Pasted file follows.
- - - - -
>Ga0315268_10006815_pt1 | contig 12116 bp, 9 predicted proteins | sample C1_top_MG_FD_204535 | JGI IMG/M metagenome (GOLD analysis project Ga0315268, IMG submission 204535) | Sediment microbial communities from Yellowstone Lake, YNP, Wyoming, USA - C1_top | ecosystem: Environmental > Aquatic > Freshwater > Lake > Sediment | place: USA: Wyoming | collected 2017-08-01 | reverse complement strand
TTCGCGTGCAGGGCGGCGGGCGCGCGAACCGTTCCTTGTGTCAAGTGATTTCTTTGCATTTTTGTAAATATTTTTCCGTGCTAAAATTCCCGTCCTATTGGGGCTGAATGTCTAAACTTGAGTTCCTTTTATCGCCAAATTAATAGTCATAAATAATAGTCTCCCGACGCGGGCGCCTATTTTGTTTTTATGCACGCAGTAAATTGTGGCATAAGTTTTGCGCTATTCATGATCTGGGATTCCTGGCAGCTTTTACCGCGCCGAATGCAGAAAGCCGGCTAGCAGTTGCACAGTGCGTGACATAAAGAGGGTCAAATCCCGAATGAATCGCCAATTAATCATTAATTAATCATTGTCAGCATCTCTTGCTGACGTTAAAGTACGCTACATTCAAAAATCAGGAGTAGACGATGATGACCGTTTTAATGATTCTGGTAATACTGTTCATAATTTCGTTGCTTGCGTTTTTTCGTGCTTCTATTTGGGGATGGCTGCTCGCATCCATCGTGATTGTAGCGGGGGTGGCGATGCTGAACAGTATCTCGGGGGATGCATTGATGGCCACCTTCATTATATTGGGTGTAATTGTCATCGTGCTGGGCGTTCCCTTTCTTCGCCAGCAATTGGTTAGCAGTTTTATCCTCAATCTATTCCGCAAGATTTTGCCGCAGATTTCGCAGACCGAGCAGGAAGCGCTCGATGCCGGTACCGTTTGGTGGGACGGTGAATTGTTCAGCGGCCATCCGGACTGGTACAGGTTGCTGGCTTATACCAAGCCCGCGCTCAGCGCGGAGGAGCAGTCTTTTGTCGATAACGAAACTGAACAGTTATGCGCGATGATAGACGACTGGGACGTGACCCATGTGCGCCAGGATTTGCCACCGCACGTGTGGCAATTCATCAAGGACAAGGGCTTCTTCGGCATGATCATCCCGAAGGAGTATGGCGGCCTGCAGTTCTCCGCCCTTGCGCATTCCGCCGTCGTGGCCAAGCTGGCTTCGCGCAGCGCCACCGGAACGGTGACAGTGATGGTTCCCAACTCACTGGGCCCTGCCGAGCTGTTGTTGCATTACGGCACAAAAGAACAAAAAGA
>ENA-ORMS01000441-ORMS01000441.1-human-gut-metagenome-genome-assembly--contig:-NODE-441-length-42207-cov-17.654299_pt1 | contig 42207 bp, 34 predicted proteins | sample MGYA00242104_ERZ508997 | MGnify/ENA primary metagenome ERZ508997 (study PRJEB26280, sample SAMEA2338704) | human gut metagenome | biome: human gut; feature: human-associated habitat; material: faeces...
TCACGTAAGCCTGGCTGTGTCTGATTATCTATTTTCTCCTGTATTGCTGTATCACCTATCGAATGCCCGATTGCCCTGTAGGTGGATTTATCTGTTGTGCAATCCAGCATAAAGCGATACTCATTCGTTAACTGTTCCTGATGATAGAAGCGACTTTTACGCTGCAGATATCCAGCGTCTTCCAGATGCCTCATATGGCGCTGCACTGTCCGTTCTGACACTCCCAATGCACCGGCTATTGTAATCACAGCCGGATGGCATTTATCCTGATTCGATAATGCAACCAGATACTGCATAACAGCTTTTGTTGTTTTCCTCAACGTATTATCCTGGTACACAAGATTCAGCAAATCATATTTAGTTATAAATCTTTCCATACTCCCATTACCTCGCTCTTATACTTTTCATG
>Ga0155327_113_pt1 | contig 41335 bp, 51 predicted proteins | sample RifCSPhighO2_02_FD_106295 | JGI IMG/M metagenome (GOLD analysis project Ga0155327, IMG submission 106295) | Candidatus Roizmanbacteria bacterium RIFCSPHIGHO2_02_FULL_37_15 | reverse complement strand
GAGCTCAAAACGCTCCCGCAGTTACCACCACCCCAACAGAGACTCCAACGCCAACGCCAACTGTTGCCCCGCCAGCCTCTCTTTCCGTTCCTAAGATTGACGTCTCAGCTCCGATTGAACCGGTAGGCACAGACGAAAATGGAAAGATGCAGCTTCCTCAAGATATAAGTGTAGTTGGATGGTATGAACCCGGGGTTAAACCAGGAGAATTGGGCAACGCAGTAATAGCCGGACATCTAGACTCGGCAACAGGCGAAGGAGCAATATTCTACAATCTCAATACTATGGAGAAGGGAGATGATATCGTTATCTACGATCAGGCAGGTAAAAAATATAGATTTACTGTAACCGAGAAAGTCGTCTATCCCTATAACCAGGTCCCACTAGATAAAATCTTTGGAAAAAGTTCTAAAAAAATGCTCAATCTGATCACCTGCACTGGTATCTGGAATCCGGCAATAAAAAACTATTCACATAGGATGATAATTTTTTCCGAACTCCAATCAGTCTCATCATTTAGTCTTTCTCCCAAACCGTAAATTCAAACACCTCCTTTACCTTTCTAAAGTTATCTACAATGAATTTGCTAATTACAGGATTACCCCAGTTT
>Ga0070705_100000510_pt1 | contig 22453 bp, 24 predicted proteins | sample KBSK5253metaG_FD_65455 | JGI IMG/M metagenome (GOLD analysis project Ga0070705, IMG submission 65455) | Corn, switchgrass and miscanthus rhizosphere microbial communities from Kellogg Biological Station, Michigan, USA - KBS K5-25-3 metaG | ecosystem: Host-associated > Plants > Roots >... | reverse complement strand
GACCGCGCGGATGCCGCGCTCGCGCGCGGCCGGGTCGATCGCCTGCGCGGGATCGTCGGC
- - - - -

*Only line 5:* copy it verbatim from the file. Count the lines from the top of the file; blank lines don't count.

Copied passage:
>Ga0155327_113_pt1 | contig 41335 bp, 51 predicted proteins | sample RifCSPhighO2_02_FD_106295 | JGI IMG/M metagenome (GOLD analysis project Ga0155327, IMG submission 106295) | Candidatus Roizmanbacteria bacterium RIFCSPHIGHO2_02_FULL_37_15 | reverse complement strand